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FDA Revises Prescription Labels for Pregnant & Breastfeeding Women

Out with the old and in with the new. The United States Food and Drug Administration (FDA) is overhauling the outdated, five-letter system used to inform breastfeeding and pregnancy women about medicine precautions.

The current labeling system designates each prescription or biologic medication as either a category A, B, C, D, X or N substance. Each category warns of possible risks to a woman trying to get pregnant, is pregnant or breastfeeding. However, the overly simplistic system is not well understood at a glance.

Over the next several years, expect to see new labeling that focuses more on lactation and pregnancy warnings, according to the FDA. Information will include:

  • whether or not the medication is secreted into breast milk
  • how much medication transfers to breast milk
  • the effects the medication can have on a fetus or baby

The new labeling will also focus on fertility effects for men and women. The details will include how medication can affect pregnancy testing, birth control effectiveness and the ability to conceive.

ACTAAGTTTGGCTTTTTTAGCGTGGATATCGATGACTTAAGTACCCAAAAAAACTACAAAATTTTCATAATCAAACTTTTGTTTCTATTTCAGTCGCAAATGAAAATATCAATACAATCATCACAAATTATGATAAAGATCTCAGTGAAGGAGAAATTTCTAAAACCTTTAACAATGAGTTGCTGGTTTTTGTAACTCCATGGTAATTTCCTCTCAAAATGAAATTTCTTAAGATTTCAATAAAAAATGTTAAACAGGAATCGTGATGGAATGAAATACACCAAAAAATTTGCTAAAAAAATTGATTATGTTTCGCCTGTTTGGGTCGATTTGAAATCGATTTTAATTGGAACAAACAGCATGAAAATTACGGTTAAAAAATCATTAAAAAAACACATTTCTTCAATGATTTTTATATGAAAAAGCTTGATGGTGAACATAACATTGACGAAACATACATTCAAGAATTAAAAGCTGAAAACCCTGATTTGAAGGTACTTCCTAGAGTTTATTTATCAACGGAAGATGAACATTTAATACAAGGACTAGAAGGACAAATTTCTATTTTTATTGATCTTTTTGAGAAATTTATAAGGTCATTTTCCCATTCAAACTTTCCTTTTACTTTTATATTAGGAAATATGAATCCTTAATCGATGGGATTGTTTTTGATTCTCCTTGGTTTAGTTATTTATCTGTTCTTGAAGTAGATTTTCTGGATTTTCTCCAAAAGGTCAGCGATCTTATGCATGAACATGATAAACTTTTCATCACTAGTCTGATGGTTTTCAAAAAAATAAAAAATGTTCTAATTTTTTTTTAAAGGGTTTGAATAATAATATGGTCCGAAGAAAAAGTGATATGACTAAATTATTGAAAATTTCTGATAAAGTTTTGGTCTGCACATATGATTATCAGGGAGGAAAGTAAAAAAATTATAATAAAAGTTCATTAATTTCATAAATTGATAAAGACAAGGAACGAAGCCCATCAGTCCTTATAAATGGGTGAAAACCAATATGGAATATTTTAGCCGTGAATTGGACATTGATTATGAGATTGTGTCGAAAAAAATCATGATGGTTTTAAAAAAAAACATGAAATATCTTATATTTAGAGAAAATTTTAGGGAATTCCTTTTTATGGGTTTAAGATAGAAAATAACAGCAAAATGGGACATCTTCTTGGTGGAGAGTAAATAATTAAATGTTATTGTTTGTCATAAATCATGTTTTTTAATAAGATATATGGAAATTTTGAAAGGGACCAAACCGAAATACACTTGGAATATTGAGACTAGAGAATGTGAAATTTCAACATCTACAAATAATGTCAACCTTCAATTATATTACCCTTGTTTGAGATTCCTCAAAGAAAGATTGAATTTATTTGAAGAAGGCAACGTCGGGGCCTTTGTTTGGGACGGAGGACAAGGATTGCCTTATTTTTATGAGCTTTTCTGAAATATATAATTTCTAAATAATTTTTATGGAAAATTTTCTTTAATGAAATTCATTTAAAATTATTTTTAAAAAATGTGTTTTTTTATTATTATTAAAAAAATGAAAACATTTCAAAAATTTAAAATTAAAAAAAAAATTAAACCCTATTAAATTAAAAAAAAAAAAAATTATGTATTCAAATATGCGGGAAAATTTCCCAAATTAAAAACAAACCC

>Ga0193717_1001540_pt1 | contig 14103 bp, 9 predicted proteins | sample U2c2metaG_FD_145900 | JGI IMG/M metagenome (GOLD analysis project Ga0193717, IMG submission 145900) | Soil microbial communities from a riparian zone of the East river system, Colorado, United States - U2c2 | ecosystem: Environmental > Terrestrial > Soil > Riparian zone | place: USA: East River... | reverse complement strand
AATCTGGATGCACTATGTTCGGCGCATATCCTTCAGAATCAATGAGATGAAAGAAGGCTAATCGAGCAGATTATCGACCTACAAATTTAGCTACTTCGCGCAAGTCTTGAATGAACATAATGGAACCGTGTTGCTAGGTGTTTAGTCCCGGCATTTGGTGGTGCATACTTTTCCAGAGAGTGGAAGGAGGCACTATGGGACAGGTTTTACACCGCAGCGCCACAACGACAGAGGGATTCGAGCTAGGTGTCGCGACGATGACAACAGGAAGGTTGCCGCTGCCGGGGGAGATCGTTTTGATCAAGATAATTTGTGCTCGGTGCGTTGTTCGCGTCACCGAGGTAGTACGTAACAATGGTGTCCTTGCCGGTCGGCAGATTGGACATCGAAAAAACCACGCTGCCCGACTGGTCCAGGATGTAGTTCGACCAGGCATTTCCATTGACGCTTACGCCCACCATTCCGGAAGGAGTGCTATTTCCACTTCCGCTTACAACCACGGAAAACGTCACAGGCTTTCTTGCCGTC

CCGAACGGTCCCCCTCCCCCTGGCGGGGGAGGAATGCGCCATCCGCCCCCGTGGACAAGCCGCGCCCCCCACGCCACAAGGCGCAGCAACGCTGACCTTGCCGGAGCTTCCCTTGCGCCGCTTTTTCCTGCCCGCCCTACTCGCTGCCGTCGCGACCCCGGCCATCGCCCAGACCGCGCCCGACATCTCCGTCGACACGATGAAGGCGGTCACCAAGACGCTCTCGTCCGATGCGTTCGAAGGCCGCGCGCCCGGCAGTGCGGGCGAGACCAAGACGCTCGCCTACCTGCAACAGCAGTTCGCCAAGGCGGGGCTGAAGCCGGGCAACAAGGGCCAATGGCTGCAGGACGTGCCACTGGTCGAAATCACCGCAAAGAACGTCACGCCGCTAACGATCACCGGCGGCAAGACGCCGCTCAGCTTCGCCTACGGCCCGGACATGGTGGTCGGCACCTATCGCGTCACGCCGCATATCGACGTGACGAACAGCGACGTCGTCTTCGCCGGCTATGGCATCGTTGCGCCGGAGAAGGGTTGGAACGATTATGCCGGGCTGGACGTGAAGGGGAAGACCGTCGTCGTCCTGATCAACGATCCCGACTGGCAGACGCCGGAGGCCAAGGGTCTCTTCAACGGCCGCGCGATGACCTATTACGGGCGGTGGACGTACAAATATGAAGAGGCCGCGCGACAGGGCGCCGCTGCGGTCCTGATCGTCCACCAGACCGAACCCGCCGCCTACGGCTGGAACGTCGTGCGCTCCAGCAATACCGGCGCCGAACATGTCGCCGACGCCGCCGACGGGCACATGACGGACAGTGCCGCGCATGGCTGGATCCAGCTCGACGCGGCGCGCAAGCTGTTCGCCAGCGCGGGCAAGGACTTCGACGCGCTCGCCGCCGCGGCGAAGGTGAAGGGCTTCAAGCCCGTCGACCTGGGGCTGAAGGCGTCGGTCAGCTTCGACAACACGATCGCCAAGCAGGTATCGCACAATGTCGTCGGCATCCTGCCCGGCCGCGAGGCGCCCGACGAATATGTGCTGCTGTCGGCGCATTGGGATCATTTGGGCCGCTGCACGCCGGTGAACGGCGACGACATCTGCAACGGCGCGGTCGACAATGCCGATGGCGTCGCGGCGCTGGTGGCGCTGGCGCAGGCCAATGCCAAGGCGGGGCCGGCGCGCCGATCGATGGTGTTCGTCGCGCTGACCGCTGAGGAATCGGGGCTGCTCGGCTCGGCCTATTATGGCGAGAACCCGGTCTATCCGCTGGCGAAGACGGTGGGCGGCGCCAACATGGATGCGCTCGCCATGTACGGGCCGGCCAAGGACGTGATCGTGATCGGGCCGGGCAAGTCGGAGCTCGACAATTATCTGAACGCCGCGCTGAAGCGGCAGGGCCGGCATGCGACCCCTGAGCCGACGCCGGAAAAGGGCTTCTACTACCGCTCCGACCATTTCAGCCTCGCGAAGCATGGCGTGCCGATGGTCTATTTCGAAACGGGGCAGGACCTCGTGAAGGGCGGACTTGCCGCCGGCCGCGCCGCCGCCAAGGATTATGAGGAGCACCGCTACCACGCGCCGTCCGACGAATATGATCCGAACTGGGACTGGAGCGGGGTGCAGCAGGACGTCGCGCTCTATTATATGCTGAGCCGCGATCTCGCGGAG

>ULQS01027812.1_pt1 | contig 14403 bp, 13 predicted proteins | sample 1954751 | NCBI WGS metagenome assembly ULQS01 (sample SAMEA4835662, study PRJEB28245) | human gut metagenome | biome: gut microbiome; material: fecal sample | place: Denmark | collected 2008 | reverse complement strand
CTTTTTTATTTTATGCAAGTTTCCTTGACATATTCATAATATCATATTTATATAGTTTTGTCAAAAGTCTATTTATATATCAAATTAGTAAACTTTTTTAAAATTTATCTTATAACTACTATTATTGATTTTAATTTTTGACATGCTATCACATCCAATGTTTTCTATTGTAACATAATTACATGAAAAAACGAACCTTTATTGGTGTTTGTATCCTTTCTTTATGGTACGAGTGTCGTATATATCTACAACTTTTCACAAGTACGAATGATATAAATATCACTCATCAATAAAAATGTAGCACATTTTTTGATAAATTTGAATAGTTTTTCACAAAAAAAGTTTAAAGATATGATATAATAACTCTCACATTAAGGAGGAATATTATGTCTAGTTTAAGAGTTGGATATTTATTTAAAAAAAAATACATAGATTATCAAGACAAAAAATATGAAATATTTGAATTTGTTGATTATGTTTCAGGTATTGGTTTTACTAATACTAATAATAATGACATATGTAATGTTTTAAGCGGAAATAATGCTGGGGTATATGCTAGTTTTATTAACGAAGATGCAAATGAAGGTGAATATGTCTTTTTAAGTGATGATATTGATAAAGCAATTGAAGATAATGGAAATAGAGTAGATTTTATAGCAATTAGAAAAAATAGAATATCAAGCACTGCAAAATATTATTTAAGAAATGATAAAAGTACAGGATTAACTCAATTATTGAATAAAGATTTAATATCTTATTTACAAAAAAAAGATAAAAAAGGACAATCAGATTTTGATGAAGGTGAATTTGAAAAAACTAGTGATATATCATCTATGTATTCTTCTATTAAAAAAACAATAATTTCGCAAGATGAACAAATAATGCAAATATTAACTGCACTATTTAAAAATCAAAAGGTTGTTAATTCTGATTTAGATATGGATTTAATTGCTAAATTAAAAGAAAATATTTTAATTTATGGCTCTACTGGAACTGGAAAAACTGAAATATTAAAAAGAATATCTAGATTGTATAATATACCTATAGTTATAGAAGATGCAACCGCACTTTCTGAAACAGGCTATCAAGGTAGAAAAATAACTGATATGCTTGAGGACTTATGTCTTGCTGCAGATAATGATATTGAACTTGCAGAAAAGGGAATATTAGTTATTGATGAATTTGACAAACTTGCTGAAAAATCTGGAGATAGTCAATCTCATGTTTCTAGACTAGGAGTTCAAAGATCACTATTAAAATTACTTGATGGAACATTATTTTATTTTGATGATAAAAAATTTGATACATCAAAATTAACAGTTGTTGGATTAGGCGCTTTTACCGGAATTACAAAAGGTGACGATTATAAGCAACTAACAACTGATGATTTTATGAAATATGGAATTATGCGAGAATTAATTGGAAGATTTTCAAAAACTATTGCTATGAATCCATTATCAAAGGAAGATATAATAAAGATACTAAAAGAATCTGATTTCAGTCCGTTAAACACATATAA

One word of caution: The new FDA labeling will not be applied to over-the-counter medications, supplements or herbal remedies. If you're trying to conceive, are already pregnant or breastfeeding, talk with your gynecologist or pediatrician about how these medications may affect you and your baby.

With increasingly more people taking medications for everything from asthma to depression, the need for more detailed, easy-to-understand labeling is essential. The new information will make it simpler for doctors to find the right mix of prescriptions to keep everyone in the family healthy.

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